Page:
The 5 Best Ohio Homeowners Insurance Companies
Ohio's annual premiums for homeowners insurance are on the low side — on average $797 per year for an HO-3 policy, compared to the nationwide average of $1,132. That said, how much you’ll pay can vary a lot depending on your home’s size, your assets, and your address. Use our tool to find your best rates:
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Despite being one of the top 10 most populated states in the country, Ohio has the ninth lowest homeowners insurance rates. Thanks to relatively mild year-round weather and infrequent natural disasters like earthquakes, tornadoes, and floods, average insurance premiums are just $797 annually — $335 less than the national average, according to the Insurance Information Institute. (And here you thought that buckeyes were the best reason to stick around Ohio…) That said, premiums will vary based on your home’s size and location. Our advice: Use this quote tool to find and compare quotes for your home.
How We Found the Best Homeowners Insurance in Ohio
The five largest insurance providers in Ohio are State Farm, Allstate, Nationwide, Liberty Mutual, and Grange Mutual — they own 54.1 percent of Ohio’s market share. To see how they stack up, we used a methodology similar to how we found the best nationwide homeowners insurance provider: We got sample quotes, compared coverage, and dug into customer service satisfaction from both J.D. Power and Consumer Reports. We also looked at their financial strength ratings to evaluate how well the companies would be able to handle paying out claims to customers in the event of a large-scale emergency. Here’s what we found:
Ohio Homeowners Insurance Reviews
State Farm is an excellent choice for homeowner’s insurance. It not only commands the highest market share at 21.8 percent (far more than the next highest, Allstate, which holds only 10.6 percent), but also has an admirable financial strength rating (FSR) with an A++ from A.M. Best — the highest possible. J.D. Power rates State Farm only 3 out of 5 for overall customer satisfaction, but 4 out of 5 for claims satisfaction. Why the discrepancy, when claims are arguably the most important part of insurance? We looked at reviews, and several customers mentioned their dissatisfaction with the time it took an adjuster to reach their property after a storm. (However, it should be noted that no other company on the list scored higher than a 3 out of 5, either.)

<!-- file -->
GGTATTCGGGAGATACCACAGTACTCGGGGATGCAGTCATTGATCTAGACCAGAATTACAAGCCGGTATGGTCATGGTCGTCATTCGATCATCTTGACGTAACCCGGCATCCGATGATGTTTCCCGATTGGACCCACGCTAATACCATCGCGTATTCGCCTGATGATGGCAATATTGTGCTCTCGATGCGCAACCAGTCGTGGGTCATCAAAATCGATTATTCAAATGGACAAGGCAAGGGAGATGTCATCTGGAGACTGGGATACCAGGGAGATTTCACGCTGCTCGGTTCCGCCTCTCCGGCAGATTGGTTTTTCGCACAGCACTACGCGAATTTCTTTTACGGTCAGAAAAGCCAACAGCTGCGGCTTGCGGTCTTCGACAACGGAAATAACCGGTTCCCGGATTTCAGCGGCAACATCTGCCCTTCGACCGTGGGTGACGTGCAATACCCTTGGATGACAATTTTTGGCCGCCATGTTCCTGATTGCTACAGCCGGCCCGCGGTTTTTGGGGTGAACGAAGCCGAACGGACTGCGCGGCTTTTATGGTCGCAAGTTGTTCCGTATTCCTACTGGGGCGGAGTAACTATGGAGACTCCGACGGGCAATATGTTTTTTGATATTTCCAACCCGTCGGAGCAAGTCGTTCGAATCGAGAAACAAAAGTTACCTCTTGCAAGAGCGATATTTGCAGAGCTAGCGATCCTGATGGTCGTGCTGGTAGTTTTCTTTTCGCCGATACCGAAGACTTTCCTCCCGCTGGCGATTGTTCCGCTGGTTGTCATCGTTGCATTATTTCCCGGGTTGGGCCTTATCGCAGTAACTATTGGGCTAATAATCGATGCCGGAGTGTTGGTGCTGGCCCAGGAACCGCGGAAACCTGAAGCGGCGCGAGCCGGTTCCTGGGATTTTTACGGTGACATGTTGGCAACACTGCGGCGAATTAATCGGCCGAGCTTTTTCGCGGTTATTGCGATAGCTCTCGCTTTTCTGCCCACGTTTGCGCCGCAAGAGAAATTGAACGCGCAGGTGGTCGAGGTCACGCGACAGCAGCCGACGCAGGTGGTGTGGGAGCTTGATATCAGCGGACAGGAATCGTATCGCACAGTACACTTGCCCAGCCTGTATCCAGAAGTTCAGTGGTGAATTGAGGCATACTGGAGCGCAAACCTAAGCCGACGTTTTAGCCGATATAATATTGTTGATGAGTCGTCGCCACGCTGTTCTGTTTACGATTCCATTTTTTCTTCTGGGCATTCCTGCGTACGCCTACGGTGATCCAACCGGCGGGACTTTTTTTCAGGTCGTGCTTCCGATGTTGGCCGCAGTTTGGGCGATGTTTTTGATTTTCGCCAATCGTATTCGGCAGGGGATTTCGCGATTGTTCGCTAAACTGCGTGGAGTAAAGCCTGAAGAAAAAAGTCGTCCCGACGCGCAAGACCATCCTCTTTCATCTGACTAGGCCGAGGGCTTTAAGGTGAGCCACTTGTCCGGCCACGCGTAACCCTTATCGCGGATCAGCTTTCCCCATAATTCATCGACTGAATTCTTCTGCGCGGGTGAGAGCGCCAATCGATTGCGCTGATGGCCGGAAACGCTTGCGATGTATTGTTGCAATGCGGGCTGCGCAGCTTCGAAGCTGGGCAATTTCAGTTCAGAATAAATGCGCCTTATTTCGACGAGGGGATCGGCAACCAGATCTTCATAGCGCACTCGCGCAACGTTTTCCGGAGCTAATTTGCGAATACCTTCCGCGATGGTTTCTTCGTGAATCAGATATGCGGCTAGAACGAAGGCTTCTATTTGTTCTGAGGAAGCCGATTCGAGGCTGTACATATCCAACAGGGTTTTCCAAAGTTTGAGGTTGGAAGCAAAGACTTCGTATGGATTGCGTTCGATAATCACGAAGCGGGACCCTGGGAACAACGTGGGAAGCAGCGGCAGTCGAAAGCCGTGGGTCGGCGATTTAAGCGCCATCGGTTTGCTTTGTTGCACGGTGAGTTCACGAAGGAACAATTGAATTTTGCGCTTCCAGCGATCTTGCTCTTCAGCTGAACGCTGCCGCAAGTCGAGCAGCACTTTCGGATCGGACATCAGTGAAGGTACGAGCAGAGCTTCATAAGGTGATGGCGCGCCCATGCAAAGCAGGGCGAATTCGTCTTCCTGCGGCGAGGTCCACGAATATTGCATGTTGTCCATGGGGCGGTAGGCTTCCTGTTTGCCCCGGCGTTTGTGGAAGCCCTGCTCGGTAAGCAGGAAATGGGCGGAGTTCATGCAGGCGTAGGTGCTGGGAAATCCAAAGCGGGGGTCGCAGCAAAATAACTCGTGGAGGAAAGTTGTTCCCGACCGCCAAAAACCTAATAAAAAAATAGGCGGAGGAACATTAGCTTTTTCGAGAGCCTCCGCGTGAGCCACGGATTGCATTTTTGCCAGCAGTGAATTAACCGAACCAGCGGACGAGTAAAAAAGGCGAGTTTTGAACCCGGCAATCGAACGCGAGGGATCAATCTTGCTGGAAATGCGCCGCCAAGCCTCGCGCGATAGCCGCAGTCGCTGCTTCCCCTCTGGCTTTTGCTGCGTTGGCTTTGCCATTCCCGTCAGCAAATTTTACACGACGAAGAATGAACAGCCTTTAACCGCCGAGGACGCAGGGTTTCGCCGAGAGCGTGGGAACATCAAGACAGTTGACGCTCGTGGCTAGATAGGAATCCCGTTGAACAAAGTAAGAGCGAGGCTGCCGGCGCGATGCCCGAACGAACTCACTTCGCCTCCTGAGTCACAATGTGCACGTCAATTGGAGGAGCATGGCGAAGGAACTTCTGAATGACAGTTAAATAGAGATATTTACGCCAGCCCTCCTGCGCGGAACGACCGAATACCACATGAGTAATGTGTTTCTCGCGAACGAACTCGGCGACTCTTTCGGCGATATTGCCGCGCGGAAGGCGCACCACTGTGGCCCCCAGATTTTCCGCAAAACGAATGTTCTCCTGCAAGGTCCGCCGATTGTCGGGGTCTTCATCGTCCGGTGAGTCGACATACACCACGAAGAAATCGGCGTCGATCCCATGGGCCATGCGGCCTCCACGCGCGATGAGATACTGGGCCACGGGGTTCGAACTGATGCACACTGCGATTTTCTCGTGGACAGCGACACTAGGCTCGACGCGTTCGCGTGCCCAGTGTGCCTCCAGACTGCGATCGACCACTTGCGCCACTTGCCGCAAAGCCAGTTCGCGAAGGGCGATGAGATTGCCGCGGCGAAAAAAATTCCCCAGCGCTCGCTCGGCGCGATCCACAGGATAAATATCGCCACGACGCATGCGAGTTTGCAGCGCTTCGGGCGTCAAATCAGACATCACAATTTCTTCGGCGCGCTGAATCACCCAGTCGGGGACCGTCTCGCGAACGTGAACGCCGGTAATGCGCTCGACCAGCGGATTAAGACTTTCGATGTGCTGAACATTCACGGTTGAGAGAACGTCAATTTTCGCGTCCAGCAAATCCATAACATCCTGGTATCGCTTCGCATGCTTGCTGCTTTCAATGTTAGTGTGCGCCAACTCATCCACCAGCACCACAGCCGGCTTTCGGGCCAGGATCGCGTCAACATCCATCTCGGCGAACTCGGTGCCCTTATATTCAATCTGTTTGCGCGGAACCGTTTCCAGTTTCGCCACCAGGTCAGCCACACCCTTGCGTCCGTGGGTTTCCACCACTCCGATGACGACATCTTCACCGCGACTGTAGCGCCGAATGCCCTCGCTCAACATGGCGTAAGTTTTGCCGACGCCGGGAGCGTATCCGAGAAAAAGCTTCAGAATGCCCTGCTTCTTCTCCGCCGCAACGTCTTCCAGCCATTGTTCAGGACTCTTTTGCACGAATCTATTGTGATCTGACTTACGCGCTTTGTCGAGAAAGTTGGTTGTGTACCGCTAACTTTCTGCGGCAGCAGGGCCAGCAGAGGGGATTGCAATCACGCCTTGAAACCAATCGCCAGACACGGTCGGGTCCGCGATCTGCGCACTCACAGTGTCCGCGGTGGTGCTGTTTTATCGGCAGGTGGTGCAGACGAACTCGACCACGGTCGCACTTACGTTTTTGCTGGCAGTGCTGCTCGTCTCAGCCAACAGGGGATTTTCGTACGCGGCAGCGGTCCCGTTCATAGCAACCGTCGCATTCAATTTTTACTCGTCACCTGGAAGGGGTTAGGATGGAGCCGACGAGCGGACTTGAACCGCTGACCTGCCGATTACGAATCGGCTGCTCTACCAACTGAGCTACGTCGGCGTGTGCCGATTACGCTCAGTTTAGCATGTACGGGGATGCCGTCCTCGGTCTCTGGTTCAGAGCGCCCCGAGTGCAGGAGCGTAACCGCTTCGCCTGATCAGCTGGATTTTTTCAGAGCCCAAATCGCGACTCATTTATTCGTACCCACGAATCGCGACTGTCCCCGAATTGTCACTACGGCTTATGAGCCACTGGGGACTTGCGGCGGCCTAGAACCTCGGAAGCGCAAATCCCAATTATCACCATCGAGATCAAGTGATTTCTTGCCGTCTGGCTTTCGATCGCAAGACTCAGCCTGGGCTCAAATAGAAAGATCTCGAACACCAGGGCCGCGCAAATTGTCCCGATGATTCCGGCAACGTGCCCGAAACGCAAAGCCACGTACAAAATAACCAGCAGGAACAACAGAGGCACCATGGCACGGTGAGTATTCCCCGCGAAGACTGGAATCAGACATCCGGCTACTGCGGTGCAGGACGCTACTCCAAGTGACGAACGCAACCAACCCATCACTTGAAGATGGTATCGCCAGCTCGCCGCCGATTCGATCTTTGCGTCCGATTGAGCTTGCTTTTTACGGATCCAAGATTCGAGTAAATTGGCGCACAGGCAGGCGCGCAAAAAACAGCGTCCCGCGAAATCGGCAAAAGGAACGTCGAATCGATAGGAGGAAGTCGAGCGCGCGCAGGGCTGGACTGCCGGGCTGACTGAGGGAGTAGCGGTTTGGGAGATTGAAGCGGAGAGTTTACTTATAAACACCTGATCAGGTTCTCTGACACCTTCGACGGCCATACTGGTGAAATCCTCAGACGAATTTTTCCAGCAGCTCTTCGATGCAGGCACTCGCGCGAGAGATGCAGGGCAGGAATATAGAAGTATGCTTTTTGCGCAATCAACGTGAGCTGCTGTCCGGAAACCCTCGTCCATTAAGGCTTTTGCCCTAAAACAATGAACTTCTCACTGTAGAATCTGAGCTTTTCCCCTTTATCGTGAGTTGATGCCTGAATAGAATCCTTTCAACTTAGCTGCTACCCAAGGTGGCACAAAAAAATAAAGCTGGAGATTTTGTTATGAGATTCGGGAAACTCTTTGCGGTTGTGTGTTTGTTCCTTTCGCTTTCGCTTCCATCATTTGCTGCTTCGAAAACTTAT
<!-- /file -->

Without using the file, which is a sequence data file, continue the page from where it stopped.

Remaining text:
For a sample Cincinnati home with $115,000 in coverage, State Farm quoted $69 per month or $828 annually — the second-lowest of the five, beaten only by Nationwide. Granted, that’s just one quote, and the one you get may very well be higher, but it definitely suggests State Farm is one of the providers to shop around with. It was also one of the easiest insurers to get a quote from; the form was self-explanatory and the process was entirely online (many providers require you to get on the phone with someone).
Consumer Reports creates its ratings through surveys of its 90,000-plus subscribers to get an ear-to-the-ground feel for what consumers think. Unfortunately, Allstate scores only a 77 out of 100 in customer satisfaction — the lowest of the five companies we reviewed. However, the fact that it owns the second-highest percentage of the market share says something about the loyalty of the customer base. Allstate holds a slightly lower (but still good) A+ rating from A.M. Best and an AA- rating from S&P.
We caught Allstate at an interesting time. When we attempted to get a quote for our sample Cincinnati home, the online quote system was down for maintenance. A few days later, it was back up — and better than ever. It’s beautiful and user-friendly with only one downside; without entering your phone number and email address, you’re unable to proceed beyond the third page. If you do not wish to provide this information, the form provides a number you can call to finish the quote.
If you’re a new Allstate member, you can save as much as 10 percent on your monthly premiums for the first two years, with an additional 5 percent if you set it up to automatically deduct from your bank. Allstate is the only insurer we’ve found that offers a new customer discount, although Liberty Mutual has a similar offer in its “Early Shopper” discount.
With 8.4 percent of the market share, Nationwide has a smaller customer base than both State Farm and Allstate, but, at a whopping 84, it owns the highest Consumer Reports reader score of any of the five providers we looked at. Combined with its 4-star J.D. Power claims rating and an A+ FSR from A.M. Best, Nationwide is a solid competitor in the homeowner’s insurance market.